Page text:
This is an appeal from a take nothing judgment rendered against Jensen, a partially-unpaid subcontractor, in a suit brought by him against First City National Bank ("the bank") to recover monies retained
Three Worlds entered into a contract with Marathon Marco Co. ("Marco") to dismantle a storage tank located near Emory, Texas, and re-erect it on Marco's property in Dickinson, Texas. Three Worlds was to be paid $30,000 for this service in three equal payments, one to be paid upon issuance of the purchase order, one upon delivery of the tank to the plant site and the third upon completion of the work. Three Worlds then contracted with Jensen for Jensen to dismantle, move, sandblast and re-erect the tank for $18,000, $10,000 of which was to be paid upon delivery of the tank to Marco's plant and the balance when the work was completed and accepted.
Marco issued its first payment for $10,000 to Three Worlds on September 29, 1976, and on October 25, 1976, Three Worlds invoiced Marco for the second payment. On October 28, 1976, Three Worlds borrowed $5000 from the bank, subject to the bank's previously-filed security interest in the accounts receivable of Three Worlds. As a condition to the loan, the bank required and Three Worlds and Marco agreed that the next payment from Marco under the subject contract would be made payable jointly to Three Worlds and the bank. On November 8, 1976, Marco issued its check payable to Three Worlds and the bank covering the second installment. After endorsement by Three Worlds, the bank used the proceeds to retire the Three Worlds note of October 28, 1976, and credited the remainder to the Three Worlds account with the bank.
On November 12, 1976, Three Worlds borrowed an additional $5000 from the bank on the same terms as the first $5000 loan. On December 10, 1976, Marco issued its check in the amount of $10,000 payable to Three Worlds and the bank in payment of the last installment under the contract. This check was endorsed, delivered to the bank, and the proceeds used and deposited on December 13, 1976, in the same fashion as the first.
Jensen completed the work under his contract with Three Worlds on December 10, 1976, and was paid under his contract a total of $8000 in three installments: one for $1000 on October 31, 1976; the second for $3000 on November 11, 1976; and the third for $4000 on November 15, 1976.
Tex.Rev.Civ.Stat.Ann. art. 5472e creates a trust fund for contractors, subcontractors, mechanics, materialmen and others who supply labor and/or materials incident to the erection of improvements upon real property within the state. The statute provides:
Although appellant asserts seventeen points of error, the basis of his appeal is that the funds received by the bank in repayment of the two $5000 loans to Three Worlds constituted trust funds under article 5472e to be held by Three Worlds for Jensen, that the bank's actions amounted either to conversion of those trust funds or participation in a breach of trust by Three Worlds and that the bank should be required to return to Jensen the funds used to retire the Three Worlds notes. We agree with appellant that the proceeds of the checks from Marco used to repay the Three Worlds notes to the bank qualify under art. 5472e as trust funds; however, § 4 of the statute specifically exempts the bank from any liability under the statute. That section provides:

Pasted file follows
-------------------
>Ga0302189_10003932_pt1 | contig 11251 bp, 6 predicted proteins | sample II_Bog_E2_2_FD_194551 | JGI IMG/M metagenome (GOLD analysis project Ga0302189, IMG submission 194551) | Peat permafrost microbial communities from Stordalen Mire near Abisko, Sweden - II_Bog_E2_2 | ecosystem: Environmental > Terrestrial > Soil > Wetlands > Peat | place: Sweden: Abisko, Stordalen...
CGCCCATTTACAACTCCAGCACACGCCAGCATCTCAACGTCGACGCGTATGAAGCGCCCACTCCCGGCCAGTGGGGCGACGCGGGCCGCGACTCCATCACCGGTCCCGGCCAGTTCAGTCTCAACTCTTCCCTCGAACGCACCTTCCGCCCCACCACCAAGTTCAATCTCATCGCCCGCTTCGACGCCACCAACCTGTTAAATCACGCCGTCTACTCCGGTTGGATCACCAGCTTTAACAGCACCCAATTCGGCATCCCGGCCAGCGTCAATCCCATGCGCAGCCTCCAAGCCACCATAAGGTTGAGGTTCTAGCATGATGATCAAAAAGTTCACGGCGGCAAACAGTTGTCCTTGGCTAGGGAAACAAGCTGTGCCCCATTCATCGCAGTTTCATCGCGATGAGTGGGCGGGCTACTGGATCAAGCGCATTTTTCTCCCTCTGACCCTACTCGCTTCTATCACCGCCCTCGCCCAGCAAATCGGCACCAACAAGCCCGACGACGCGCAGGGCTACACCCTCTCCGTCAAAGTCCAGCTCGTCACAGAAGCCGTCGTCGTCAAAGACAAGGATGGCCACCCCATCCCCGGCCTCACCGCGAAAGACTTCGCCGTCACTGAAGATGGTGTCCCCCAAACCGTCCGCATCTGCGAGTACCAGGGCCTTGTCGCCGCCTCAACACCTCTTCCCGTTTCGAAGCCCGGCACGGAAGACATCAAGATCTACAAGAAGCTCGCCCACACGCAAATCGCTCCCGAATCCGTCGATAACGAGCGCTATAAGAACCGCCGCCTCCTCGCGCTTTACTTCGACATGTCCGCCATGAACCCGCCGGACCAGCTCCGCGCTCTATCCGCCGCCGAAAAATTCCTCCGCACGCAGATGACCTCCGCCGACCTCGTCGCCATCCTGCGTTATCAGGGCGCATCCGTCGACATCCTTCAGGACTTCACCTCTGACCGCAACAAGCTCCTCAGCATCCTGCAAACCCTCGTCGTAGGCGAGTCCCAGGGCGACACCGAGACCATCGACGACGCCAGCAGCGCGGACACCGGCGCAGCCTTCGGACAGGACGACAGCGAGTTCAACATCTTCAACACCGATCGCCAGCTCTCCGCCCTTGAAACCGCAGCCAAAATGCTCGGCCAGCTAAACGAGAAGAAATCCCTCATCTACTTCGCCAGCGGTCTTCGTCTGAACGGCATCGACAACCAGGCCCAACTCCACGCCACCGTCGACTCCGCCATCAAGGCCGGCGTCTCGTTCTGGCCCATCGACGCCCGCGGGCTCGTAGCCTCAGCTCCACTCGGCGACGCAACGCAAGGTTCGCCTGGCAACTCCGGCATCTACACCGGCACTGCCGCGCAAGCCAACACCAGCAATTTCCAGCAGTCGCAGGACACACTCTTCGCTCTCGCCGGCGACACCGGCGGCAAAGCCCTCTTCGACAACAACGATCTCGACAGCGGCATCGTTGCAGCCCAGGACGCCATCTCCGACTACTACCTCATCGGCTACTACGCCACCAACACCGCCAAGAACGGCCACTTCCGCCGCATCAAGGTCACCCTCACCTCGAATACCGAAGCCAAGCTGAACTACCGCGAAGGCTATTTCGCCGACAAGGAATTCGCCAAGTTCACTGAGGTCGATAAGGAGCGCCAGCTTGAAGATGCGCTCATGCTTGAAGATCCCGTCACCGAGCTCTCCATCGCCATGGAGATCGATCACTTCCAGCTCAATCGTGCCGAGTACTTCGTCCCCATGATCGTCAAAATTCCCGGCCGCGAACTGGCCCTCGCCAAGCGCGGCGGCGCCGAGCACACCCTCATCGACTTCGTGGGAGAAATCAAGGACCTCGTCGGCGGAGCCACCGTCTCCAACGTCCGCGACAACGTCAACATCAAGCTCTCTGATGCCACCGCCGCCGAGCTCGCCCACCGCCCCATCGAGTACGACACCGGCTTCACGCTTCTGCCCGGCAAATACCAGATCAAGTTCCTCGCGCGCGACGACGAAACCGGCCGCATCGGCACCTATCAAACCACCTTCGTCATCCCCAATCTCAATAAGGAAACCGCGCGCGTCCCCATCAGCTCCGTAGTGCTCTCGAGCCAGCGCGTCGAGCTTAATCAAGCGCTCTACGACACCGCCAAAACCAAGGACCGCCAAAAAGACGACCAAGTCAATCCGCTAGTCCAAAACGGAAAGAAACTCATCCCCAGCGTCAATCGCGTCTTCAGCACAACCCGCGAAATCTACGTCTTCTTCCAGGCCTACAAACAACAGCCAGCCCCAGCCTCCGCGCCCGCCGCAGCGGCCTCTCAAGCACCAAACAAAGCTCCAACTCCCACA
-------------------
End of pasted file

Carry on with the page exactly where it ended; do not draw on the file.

We have found no case which gives a meaning to § 4 which would allow liability to be found on the part of the bank under article 5472e. Appellant cites Panhandle Bank & Trust Co. v. Graybar Elec. Co., Inc., 492 S.W.2d 76 (Tex.Civ.App.—Amarillo 1973, writ ref'd n.r.e.) for the proposition that the rights of a bank to funds interpleaded by a general contractor indebted to a subcontractor in an article 5472e situation were subordinate to those of a materialman who had supplied the subcontractor to whom the bank had made loans and whose accounts receivable and contract rights had been assigned to the bank. The court there held the materialman entitled to the money deposited in the court unless the bank established a right to the funds superior to that of the materialman, which the bank failed to do. We find that case is not controlling for several reasons. There the court found that the funds advanced by the bank were not applied to the performance of the subcontract involved in the case. Such is not the case here. Additionally, the issue of the bank's § 4 exemption from liability under article 5472e apparently was never raised.
Also, Graybar involved a question of priority of claims to contractual retainage deposited by the general contractor into the registry of the court in an interpleader action. Here we are not involved with contractual retainage or a question of priority of claims to funds not yet paid, but with the liability of a bank for repayment of funds received by it in payment of the general contractor's debts to the bank. We find the language of § 4 clearly exempts the bank from any liability for the repayment of such funds.